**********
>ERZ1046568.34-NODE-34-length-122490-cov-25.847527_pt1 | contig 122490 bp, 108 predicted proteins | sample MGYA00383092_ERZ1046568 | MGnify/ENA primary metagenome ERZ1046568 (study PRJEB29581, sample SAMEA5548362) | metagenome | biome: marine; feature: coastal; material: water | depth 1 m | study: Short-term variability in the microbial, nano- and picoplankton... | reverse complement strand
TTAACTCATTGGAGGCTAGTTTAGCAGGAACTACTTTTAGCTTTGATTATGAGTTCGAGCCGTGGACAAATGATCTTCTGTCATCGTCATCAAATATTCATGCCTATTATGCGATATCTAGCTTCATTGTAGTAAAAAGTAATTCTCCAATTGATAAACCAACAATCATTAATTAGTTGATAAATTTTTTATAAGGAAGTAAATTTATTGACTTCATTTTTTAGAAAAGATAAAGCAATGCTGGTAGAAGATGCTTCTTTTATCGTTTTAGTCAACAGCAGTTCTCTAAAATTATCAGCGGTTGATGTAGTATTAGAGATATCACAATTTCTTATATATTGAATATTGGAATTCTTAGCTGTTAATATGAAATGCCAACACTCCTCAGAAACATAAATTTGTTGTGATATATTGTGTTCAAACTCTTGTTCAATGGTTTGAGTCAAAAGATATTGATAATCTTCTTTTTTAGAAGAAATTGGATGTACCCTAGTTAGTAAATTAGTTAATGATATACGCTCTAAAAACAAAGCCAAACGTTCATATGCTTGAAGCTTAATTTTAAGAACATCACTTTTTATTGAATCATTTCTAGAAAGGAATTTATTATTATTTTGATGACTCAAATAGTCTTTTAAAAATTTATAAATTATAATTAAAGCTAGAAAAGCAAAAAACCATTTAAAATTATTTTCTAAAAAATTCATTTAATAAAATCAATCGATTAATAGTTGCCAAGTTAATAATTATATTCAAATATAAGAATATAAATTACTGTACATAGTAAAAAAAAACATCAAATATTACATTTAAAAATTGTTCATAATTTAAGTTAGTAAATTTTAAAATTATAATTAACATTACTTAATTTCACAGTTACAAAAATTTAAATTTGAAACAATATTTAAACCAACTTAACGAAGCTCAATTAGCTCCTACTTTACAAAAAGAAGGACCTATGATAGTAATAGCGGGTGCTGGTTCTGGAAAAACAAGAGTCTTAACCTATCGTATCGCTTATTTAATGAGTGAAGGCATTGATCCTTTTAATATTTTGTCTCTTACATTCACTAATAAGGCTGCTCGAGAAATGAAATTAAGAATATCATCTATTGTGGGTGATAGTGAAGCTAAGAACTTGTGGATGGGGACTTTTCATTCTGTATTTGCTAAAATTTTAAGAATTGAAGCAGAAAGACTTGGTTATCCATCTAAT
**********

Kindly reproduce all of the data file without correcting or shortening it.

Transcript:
>ERZ1046568.34-NODE-34-length-122490-cov-25.847527_pt1 | contig 122490 bp, 108 predicted proteins | sample MGYA00383092_ERZ1046568 | MGnify/ENA primary metagenome ERZ1046568 (study PRJEB29581, sample SAMEA5548362) | metagenome | biome: marine; feature: coastal; material: water | depth 1 m | study: Short-term variability in the microbial, nano- and picoplankton... | reverse complement strand
TTAACTCATTGGAGGCTAGTTTAGCAGGAACTACTTTTAGCTTTGATTATGAGTTCGAGCCGTGGACAAATGATCTTCTGTCATCGTCATCAAATATTCATGCCTATTATGCGATATCTAGCTTCATTGTAGTAAAAAGTAATTCTCCAATTGATAAACCAACAATCATTAATTAGTTGATAAATTTTTTATAAGGAAGTAAATTTATTGACTTCATTTTTTAGAAAAGATAAAGCAATGCTGGTAGAAGATGCTTCTTTTATCGTTTTAGTCAACAGCAGTTCTCTAAAATTATCAGCGGTTGATGTAGTATTAGAGATATCACAATTTCTTATATATTGAATATTGGAATTCTTAGCTGTTAATATGAAATGCCAACACTCCTCAGAAACATAAATTTGTTGTGATATATTGTGTTCAAACTCTTGTTCAATGGTTTGAGTCAAAAGATATTGATAATCTTCTTTTTTAGAAGAAATTGGATGTACCCTAGTTAGTAAATTAGTTAATGATATACGCTCTAAAAACAAAGCCAAACGTTCATATGCTTGAAGCTTAATTTTAAGAACATCACTTTTTATTGAATCATTTCTAGAAAGGAATTTATTATTATTTTGATGACTCAAATAGTCTTTTAAAAATTTATAAATTATAATTAAAGCTAGAAAAGCAAAAAACCATTTAAAATTATTTTCTAAAAAATTCATTTAATAAAATCAATCGATTAATAGTTGCCAAGTTAATAATTATATTCAAATATAAGAATATAAATTACTGTACATAGTAAAAAAAAACATCAAATATTACATTTAAAAATTGTTCATAATTTAAGTTAGTAAATTTTAAAATTATAATTAACATTACTTAATTTCACAGTTACAAAAATTTAAATTTGAAACAATATTTAAACCAACTTAACGAAGCTCAATTAGCTCCTACTTTACAAAAAGAAGGACCTATGATAGTAATAGCGGGTGCTGGTTCTGGAAAAACAAGAGTCTTAACCTATCGTATCGCTTATTTAATGAGTGAAGGCATTGATCCTTTTAATATTTTGTCTCTTACATTCACTAATAAGGCTGCTCGAGAAATGAAATTAAGAATATCATCTATTGTGGGTGATAGTGAAGCTAAGAACTTGTGGATGGGGACTTTTCATTCTGTATTTGCTAAAATTTTAAGAATTGAAGCAGAAAGACTTGGTTATCCATCTAAT